Russian masters of Indian dance

Indian classical forms are more than just dance for these Russians; they are a way of life.

The recent International Dance Festival organised by the Indian Council for Cultural Relations brought to New Delhi a showcase of foreign artists who’ve excelled in Indian classical dances. The Russian participants outnumbered those from other countries. The performers who belong to a Moscow based creative association, Nritya Sabha, rendered outstanding Kathak and Bharatnatyam performances. It turns out that these ladies are not just adroit dancers but devout exponents of their chosen styles.

 “They are committed to their profession and very passionate and focussed about it,” observed Jayalakshmi Eshwar, a noted Bharatnatyam master, who was working with the international artists to choreograph a joint act for the festival. “Their profound level of involvement with our culture is evident,” she said. Indeed, a strong affinity for Indian cultural and spiritual heritage has been pivotal to their pursuit of traditional dance forms.

Tatiana Nazarova, co-founder and Artistic Director of Nritya Sabha, started learning Kathak in 1992 under the tutelage of Shakti Roberts, who was one of the earliest teachers to be posted at the Jawaharlal Nehru Cultural Centre in Moscow, the institution which has played a key role in promoting Indian culture in Russia. Tatiana was later granted a scholarship to pursue the Advanced Course at the National Institute of Kathak, ‘Kathak Kendra,’ in New Delhi. She studied for an extended duration of eight years under the guidance of Munna Shukla, an eminent teacher from the Lucknow Gharana (school of dance). “Our teachers didn’t just teach dance but a complete approach to life,” Tatiana touches her ears while taking her guru’s name as is customary amongst Indian classical dancers, “we learnt from books as well as from real life. We visited historical and religious places so that we could truly comprehend the essence and roots of Kathak in culture and mythology,” she cherishes an invaluable learning experience. She performed a duet with Eleonora Margorina her colleague from ‘Kathak Kendra’ at the event.   

Irina Iskorostenskaia, Co-founder and Director of Nritya Sabha, was inducted into ballet at the age of six.  In 1986 she began training in Bhartnatyam under Nirmala Ramachandran. At her mentor’s suggestion, Irina enrolled at ‘Kalakshetra’ in Chennai. After earning the Diploma she stayed back for additional intensive training. Irina is now a respected teacher and so are two of her protégés - Alisa Afanasyeva and Margarita Afanasyeva, who also performed at the festival in Delhi.

Irina’s quest for a deeper understanding of Bharatnatyam seems unending. She has been returning to ‘Kalakshetra’ to advance her skill. “I am attracted to the profoundness of this dance,” Irina describes her attachment, “The bhava aspect (emotions) gives expression to inner feelings. It involves lasya, which means feminine grace in lines and movements, as well as lots of energy.”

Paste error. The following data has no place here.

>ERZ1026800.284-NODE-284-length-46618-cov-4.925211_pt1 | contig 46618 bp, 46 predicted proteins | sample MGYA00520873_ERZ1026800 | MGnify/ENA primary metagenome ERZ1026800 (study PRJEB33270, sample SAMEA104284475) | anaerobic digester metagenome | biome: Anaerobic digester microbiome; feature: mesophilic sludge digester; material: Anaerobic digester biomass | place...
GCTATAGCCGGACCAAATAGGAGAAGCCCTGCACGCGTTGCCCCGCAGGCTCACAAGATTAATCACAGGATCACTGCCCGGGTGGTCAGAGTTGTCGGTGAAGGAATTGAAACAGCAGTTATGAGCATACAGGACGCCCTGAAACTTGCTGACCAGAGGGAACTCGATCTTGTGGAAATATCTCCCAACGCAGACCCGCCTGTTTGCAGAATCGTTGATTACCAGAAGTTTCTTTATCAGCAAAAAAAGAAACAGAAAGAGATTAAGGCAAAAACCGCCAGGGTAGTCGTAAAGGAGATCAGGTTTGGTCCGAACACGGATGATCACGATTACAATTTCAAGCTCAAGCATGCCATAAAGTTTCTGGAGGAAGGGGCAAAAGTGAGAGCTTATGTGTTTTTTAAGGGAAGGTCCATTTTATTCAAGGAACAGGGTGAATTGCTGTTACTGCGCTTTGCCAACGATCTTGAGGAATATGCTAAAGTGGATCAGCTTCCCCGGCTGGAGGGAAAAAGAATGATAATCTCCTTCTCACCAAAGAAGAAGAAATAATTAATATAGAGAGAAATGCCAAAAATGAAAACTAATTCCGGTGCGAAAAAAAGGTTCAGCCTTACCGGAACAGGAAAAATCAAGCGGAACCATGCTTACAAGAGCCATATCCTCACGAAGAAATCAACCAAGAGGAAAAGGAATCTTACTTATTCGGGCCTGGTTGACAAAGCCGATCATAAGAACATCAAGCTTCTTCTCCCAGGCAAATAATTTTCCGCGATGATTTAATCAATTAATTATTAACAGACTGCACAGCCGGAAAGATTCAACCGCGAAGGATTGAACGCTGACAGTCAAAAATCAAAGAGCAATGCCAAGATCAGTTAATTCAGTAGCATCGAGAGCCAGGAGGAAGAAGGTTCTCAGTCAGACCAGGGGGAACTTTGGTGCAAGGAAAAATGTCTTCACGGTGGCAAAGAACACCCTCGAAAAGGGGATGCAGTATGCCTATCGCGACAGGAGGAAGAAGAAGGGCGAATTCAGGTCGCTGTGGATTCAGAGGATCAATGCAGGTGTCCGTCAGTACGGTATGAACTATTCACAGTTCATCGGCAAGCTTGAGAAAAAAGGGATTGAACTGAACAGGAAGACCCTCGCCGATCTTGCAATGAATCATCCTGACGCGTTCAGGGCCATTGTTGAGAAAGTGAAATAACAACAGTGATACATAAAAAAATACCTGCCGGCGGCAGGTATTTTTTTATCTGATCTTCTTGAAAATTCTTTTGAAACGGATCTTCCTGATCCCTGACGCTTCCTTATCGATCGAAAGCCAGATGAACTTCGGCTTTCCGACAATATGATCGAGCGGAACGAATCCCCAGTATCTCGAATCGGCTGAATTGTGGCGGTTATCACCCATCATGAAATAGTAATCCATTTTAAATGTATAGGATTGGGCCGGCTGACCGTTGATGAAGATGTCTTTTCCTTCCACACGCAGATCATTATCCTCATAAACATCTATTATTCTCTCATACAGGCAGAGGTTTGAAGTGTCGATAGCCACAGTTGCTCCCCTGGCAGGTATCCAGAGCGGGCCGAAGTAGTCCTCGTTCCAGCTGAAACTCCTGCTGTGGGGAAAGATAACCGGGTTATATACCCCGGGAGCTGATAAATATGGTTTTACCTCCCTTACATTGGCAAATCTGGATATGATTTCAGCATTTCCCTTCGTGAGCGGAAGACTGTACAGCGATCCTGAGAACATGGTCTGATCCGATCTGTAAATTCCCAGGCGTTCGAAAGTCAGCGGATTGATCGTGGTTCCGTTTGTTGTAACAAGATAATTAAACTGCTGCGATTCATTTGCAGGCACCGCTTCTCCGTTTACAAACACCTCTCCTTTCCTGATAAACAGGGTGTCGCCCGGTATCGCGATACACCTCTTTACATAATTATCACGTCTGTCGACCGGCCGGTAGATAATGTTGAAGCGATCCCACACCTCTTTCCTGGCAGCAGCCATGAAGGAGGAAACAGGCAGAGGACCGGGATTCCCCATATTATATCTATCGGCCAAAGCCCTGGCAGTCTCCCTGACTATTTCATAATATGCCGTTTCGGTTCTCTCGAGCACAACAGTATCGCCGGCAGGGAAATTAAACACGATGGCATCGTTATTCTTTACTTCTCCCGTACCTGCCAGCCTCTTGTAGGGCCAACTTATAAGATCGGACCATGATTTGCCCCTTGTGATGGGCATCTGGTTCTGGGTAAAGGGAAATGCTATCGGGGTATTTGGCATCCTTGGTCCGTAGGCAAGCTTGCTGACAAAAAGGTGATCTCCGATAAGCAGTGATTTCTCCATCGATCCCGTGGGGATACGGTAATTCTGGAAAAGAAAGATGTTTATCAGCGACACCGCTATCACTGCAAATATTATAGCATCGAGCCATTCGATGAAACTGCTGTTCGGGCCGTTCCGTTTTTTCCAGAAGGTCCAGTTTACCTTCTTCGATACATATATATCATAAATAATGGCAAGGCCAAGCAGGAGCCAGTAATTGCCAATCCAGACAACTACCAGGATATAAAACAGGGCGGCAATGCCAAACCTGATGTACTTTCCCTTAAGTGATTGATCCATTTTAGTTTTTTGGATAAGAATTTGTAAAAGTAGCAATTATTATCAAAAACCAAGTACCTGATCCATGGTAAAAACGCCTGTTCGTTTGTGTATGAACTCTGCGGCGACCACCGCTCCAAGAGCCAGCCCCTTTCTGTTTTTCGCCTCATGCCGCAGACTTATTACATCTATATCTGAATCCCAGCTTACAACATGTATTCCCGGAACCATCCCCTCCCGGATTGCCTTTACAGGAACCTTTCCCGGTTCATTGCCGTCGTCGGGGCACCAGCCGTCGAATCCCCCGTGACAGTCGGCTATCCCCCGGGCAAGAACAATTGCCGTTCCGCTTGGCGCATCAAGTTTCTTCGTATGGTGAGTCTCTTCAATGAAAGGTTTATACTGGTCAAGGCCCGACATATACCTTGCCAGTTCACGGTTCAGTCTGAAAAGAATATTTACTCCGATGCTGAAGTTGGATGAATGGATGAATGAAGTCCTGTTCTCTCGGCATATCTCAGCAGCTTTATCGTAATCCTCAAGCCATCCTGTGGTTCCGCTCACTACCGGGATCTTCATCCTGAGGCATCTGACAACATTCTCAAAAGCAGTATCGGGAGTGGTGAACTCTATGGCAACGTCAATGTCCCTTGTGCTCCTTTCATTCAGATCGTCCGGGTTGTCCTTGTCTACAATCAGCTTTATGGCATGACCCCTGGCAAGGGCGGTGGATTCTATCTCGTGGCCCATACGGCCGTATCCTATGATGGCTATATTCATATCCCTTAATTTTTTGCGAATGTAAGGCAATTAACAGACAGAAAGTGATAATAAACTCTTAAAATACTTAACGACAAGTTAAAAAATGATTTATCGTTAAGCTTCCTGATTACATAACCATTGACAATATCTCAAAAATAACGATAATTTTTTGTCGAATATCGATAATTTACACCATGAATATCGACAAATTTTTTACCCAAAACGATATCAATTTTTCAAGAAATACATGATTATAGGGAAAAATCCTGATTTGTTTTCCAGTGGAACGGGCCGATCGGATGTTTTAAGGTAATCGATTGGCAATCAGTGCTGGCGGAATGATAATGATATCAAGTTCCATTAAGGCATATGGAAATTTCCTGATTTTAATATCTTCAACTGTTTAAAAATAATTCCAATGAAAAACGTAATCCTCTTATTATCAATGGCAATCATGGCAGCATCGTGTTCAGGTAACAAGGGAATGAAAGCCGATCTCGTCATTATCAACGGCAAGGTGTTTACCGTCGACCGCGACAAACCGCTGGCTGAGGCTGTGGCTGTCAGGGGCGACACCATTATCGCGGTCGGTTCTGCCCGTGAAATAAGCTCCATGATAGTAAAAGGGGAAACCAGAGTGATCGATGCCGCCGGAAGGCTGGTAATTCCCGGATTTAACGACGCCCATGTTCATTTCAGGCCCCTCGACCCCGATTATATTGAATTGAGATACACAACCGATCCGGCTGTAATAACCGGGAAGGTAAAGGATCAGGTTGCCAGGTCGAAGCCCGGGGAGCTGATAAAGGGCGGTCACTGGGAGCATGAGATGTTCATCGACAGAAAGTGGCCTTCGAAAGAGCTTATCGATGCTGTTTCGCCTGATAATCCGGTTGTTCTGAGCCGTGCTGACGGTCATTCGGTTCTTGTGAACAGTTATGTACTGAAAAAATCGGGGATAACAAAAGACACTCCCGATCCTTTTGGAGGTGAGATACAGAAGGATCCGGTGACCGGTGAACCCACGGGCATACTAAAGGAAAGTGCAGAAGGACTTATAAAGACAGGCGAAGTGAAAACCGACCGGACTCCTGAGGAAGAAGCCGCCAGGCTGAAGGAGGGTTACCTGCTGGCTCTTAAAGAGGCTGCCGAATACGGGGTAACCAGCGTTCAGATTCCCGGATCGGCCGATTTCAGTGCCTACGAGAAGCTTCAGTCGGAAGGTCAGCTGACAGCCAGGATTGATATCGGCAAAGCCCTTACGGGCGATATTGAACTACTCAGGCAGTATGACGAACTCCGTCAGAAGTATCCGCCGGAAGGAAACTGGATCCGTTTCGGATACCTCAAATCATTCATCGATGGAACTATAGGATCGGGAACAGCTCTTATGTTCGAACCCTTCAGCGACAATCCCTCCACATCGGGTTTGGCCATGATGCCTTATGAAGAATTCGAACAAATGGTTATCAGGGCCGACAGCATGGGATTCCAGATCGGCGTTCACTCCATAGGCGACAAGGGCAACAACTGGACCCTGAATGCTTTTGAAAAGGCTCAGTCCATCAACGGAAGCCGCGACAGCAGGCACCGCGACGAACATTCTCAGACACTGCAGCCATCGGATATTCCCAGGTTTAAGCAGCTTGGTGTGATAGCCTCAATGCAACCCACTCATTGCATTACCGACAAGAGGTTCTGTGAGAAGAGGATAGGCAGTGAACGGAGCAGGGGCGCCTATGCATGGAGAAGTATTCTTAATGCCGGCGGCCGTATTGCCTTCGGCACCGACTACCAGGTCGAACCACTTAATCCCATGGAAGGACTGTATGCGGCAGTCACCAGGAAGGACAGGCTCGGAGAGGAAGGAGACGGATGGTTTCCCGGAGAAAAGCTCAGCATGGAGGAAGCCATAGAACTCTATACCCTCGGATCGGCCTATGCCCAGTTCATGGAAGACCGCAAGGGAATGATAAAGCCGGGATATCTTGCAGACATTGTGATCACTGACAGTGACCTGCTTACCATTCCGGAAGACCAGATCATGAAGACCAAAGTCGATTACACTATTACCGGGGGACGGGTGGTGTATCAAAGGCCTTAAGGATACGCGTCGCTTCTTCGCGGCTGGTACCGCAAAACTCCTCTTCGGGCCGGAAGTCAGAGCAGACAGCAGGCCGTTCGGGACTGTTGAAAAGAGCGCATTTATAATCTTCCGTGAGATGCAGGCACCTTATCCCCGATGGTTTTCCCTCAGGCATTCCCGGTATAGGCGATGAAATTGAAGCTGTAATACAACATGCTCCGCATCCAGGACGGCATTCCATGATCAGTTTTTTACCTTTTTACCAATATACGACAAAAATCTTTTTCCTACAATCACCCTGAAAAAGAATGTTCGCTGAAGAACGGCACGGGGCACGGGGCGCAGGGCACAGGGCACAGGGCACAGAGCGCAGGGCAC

Nadezhda Kovriga is Irina’s contemporary and also an alumnus of ‘Kalakshetra.’ Her dance is infused with a staunch spiritual belief in Lord Krishna. “Learning Indian classical traditions makes you grow individually and spiritually,” Nadezhda considers Bharatnatyam a means for holistic personal development, “It makes you a better person because you’ve to be much disciplined.”

Having participated in major dance events as students in India, they continued performing once they returned home. They also showcased their talents outside of Russia and India. It was their shared belief in the value of Indian classical dance and a vision to promote it which led to the formation of ‘Nritya Sabha’ as a ‘foundation of Indian cultural heritage studies.’ It is an institute which propagates knowledge of Indian dance as well as culture through a number of trainings, seminars, and exhibitions. It is also a production house which has a repertoire rich in traditional as well as fusion dance dramas. Some of their popular ballets are Panch Bhut, Das Avatar, Shrishti, Ritu Chakra, and Raga Ranga. In an effort to impart training at par with the schools in India, often professional dancers from India are invited to perform in Russia. It is a platform to strengthen cultural relationships between the two countries and motivate youngsters to pursue India’s heritage.

 “It is the meaningfulness and the abhinaya (enactment) aspect which distinguishes Indian classical dances from any other in the world,” Tatiana treasures her Kathak practice as unique. “These classical forms take dance beyond the physical skill. Dance becomes a way of life,” Irina underscores the values she inherited from Bharatnatyam. Driven by such earnest belief, these passionate and dedicated dancers have become ambassadors of Indian culture in Russia.

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